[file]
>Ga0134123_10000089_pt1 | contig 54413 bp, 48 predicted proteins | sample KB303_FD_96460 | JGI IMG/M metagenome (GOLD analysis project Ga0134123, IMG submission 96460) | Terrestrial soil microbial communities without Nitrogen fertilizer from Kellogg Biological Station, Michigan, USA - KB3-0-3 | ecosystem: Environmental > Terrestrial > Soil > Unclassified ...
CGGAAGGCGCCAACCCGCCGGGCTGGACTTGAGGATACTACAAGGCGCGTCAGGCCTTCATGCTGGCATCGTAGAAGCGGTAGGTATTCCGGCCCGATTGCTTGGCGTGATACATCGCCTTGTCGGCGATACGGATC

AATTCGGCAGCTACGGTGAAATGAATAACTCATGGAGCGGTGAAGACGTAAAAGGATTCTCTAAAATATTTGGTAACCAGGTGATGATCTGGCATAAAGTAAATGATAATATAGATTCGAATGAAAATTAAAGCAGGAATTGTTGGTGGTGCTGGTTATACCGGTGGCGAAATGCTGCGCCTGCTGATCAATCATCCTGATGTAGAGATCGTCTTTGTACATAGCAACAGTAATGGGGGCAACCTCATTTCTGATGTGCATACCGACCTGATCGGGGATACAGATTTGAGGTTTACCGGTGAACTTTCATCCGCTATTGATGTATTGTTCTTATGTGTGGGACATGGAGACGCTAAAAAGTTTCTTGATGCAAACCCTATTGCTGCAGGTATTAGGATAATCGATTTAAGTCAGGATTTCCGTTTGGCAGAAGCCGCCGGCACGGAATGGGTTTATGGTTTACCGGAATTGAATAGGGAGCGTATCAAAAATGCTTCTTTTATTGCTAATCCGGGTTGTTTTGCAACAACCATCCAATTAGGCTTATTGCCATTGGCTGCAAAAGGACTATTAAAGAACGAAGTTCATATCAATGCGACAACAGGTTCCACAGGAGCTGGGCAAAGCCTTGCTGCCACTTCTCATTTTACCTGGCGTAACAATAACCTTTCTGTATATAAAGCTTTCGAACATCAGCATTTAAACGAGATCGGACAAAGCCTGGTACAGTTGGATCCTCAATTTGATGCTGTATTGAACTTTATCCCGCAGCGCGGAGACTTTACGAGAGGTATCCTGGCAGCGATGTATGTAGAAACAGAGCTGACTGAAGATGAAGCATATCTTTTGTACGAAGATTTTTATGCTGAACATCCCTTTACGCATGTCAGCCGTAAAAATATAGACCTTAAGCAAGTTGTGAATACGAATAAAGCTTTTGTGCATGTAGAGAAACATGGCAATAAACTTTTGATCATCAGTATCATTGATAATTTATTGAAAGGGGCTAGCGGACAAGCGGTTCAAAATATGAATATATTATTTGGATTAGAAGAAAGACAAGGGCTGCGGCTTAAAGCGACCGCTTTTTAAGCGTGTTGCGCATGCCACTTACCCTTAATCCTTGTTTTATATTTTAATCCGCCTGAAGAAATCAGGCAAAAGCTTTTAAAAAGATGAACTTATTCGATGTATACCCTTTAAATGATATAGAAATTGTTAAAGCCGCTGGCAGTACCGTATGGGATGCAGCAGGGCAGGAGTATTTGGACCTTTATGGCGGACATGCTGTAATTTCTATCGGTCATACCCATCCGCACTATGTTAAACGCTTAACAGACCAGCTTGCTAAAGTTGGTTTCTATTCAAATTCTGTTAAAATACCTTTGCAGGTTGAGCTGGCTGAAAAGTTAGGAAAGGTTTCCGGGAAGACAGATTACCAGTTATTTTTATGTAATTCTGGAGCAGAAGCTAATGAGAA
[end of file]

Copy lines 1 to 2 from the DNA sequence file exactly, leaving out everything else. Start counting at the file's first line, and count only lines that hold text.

>Ga0134123_10000089_pt1 | contig 54413 bp, 48 predicted proteins | sample KB303_FD_96460 | JGI IMG/M metagenome (GOLD analysis project Ga0134123, IMG submission 96460) | Terrestrial soil microbial communities without Nitrogen fertilizer from Kellogg Biological Station, Michigan, USA - KB3-0-3 | ecosystem: Environmental > Terrestrial > Soil > Unclassified ...
CGGAAGGCGCCAACCCGCCGGGCTGGACTTGAGGATACTACAAGGCGCGTCAGGCCTTCATGCTGGCATCGTAGAAGCGGTAGGTATTCCGGCCCGATTGCTTGGCGTGATACATCGCCTTGTCGGCGATACGGATC